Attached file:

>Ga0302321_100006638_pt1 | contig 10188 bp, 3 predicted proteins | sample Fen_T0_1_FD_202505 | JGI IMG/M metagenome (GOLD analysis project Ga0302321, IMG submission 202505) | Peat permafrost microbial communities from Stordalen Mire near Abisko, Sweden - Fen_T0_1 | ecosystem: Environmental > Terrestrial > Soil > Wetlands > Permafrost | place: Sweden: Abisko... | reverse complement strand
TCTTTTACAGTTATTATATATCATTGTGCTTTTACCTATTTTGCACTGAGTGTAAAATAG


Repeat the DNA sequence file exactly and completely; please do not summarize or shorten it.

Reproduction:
>Ga0302321_100006638_pt1 | contig 10188 bp, 3 predicted proteins | sample Fen_T0_1_FD_202505 | JGI IMG/M metagenome (GOLD analysis project Ga0302321, IMG submission 202505) | Peat permafrost microbial communities from Stordalen Mire near Abisko, Sweden - Fen_T0_1 | ecosystem: Environmental > Terrestrial > Soil > Wetlands > Permafrost | place: Sweden: Abisko... | reverse complement strand
TCTTTTACAGTTATTATATATCATTGTGCTTTTACCTATTTTGCACTGAGTGTAAAATAG